When it comes to being at one with the water, New Paltz resident Dan Winfield is a natural.
Whether it was at a pond in his hometown of Tuxedo, New York or competing at the collegiate level at Manhattan College, swimming has always been the one constant that resonated in his life. Last month, this active passion led him to compete and medal in the 2014 Federation of International Aquatics (FINA) Masters’ Swimming World Championships in Montreal, Canada at the bright and flourishing age of 69.
As a member of local Shawangunk Masters’ Swim Club, Winfield swims in mass at least five days a week and also participates in state-level aquatic competitions in Cortland, New York. When he learned from his swim club about a world championship being held so close in proximity to his home, he knew that competing in it was very plausible.
“I didn’t have to hop on a plane or encounter a lot of travel expenses, so my wife and I decided to go up,” Winfield said. “I’m used to swimming at the state level here up in Cortland. Every year I do well in that, where they take folks from [age] 50 on up, but going up to Canada was a different ball game. I was in with the big leagues.”
And he was right. According to its website, the FINA World Masters’ Championships is the biggest competition in terms of participation by welcoming adult athletes from all corners of the world to compete. This year’s championship marked the fifteenth year of the competition incorporating its five aquatic disciplines of swimming, diving, water polo, synchronized swimming and open water swimming.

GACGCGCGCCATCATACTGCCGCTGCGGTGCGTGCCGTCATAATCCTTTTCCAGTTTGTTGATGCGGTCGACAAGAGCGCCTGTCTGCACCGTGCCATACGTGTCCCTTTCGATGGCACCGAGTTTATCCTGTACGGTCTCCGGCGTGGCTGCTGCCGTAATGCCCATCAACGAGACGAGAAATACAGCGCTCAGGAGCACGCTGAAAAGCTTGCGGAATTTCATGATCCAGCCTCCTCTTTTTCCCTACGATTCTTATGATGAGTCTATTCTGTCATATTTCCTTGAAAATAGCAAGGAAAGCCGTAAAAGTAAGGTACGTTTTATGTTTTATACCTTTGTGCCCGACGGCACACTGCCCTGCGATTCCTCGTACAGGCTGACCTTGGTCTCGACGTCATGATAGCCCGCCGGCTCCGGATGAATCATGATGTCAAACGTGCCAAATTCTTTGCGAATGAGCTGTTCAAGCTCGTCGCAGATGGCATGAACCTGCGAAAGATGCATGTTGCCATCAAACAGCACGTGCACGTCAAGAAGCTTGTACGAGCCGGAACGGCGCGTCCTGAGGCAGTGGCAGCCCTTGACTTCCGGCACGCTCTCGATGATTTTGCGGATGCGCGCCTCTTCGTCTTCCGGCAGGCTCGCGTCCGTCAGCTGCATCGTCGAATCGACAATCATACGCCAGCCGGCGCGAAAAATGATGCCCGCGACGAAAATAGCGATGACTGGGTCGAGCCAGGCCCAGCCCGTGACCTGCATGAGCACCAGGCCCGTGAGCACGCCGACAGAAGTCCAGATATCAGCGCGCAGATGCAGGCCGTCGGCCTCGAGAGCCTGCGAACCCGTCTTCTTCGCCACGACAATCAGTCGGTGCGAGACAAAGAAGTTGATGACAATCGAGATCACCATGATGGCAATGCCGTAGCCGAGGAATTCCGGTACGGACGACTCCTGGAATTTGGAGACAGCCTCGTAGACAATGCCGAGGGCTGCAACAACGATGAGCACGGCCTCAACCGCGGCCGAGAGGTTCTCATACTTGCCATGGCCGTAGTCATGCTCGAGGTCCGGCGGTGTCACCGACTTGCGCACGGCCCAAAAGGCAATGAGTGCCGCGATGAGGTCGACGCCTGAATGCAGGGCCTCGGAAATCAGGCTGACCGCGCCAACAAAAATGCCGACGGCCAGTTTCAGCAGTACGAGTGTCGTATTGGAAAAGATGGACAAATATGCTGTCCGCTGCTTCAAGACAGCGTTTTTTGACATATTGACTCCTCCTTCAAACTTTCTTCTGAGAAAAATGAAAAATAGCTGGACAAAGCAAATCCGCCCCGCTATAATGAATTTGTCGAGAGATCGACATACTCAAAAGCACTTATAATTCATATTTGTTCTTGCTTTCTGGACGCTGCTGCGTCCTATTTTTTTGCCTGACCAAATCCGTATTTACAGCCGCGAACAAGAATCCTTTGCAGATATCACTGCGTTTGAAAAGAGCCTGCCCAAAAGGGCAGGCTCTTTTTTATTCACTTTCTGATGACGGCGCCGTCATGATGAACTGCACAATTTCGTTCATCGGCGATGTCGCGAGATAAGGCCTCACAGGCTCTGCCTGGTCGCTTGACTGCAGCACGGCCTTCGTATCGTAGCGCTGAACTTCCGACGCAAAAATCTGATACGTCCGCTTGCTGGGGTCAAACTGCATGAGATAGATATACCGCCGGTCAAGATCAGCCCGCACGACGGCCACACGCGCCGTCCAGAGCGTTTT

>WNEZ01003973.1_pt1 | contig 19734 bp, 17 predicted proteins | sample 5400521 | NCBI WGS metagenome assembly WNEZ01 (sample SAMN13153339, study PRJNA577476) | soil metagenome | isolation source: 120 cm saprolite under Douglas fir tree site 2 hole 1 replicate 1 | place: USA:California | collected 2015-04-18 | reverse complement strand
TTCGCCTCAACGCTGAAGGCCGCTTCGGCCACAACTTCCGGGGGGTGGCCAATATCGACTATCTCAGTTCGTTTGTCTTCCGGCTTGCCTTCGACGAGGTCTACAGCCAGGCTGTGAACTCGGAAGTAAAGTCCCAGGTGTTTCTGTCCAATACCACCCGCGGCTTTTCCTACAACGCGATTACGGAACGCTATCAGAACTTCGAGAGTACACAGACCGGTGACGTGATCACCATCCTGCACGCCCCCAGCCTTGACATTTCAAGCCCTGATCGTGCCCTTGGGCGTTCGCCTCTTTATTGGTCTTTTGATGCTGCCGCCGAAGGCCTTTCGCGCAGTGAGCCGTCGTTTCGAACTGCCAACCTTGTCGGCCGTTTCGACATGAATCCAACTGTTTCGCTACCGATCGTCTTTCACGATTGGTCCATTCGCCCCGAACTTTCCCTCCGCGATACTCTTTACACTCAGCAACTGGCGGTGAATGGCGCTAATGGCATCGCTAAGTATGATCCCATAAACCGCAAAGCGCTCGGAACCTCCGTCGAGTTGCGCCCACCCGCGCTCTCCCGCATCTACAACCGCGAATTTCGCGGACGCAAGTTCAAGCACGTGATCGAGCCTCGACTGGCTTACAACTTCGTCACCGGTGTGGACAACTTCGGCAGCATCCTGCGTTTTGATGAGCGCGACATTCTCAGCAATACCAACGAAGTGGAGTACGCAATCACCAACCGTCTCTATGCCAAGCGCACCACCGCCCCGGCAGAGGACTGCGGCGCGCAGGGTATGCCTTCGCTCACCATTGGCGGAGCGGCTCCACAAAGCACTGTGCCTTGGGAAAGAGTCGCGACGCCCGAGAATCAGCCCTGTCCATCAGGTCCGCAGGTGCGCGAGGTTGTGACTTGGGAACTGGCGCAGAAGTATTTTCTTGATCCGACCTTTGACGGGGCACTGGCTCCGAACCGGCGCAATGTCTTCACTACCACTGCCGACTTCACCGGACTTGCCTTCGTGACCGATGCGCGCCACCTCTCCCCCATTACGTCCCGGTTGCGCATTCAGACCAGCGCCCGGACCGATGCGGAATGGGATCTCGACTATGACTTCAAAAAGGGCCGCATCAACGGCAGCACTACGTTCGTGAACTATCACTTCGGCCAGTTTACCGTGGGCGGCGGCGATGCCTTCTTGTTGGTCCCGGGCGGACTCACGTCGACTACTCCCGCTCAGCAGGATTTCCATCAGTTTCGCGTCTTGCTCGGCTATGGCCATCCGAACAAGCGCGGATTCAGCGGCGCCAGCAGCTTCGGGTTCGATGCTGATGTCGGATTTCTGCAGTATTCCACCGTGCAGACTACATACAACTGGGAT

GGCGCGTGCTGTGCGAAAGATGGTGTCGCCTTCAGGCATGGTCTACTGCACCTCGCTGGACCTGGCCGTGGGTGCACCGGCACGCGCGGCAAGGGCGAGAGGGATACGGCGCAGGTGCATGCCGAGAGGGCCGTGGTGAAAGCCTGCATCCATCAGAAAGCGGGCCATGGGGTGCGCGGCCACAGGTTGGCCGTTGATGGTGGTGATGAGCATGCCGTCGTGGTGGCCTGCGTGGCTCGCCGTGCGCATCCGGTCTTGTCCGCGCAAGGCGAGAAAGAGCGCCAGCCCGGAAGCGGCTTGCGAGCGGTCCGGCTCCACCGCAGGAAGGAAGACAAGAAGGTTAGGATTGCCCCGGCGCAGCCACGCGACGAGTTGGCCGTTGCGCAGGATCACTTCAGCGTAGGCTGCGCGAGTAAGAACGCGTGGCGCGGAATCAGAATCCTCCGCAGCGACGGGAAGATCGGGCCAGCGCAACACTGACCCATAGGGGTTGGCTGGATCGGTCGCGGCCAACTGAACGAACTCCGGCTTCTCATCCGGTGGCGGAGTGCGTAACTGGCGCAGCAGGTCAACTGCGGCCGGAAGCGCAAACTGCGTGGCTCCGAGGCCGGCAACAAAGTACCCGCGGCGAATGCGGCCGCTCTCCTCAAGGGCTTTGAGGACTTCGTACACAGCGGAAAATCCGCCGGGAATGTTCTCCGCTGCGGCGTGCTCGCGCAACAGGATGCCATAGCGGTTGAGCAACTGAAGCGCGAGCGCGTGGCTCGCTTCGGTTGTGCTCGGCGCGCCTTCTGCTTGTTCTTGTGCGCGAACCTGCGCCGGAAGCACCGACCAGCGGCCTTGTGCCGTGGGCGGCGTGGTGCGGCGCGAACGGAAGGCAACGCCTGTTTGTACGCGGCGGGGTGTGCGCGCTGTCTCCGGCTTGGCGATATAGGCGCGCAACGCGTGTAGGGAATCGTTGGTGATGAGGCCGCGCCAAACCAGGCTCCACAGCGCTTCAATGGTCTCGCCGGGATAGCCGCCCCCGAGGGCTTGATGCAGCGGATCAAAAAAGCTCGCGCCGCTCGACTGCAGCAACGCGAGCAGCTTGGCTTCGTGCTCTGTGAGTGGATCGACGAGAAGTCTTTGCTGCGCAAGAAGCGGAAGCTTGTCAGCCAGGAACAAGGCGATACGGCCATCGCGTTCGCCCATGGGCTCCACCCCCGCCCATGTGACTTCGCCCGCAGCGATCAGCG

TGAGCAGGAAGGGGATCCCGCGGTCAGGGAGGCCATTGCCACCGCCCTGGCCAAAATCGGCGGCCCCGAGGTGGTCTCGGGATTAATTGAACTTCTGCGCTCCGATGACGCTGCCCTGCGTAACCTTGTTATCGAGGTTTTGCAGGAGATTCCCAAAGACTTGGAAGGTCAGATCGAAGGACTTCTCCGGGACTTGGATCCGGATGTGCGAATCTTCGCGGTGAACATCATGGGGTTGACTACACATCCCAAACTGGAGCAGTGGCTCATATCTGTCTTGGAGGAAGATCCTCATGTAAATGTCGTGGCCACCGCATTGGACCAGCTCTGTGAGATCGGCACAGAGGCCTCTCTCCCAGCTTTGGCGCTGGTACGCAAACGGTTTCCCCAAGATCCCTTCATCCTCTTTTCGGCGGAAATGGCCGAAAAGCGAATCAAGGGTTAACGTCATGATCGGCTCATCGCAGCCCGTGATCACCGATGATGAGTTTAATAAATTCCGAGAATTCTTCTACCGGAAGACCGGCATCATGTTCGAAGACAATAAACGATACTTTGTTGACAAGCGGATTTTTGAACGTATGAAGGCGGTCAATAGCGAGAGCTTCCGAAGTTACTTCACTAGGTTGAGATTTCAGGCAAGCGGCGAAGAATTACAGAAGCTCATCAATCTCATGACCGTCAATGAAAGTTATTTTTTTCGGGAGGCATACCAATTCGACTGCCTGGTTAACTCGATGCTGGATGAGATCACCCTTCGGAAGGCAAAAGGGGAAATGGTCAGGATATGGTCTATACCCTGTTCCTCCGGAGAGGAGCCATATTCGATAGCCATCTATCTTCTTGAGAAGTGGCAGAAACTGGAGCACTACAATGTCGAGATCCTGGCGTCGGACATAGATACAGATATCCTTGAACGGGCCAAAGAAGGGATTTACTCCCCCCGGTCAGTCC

With the competition hosting nearly 6,000 swimmers from 97 different countries, it was simple for Winfield to feel like a small fish in a big pond. The sheer volume of the competition was overwhelming at times, he said, but representing New Paltz among swim teams from Egypt, Sweden, New Zealand and Australia, to name a few, was quite impressive in itself.
In the championship, Winfield swam in five events over four days. He participated in the 800-yard freestyle first, which he said was rather daunting, and the 200-meter swim as his second, which he didn’t do so particularly well in, either.
After not medaling in his first events, Winfield said he was naturally concerned.
“I wrote to my [masters] coach back here in New York and he said, “‘Stop whining, stop complaining, you’re in the top 20 in the world so that’s nothing to be concerned about.’”
That helped to put things into perspective, he said.
After progressively completing both the 100-meter and 50-meter freestyle after the other events, the 200-meter individual medley was where Winfield struck liquid gold. The individual medley consists of meter swimming in each stroke for 50 yeards apiece.
Winfield began with the butterfly stroke, then progressed with the backstroke, front stroke and concluded with freestyle. After spending four long days of competing every day, Winfield medaled in the 200 Individual Medley event.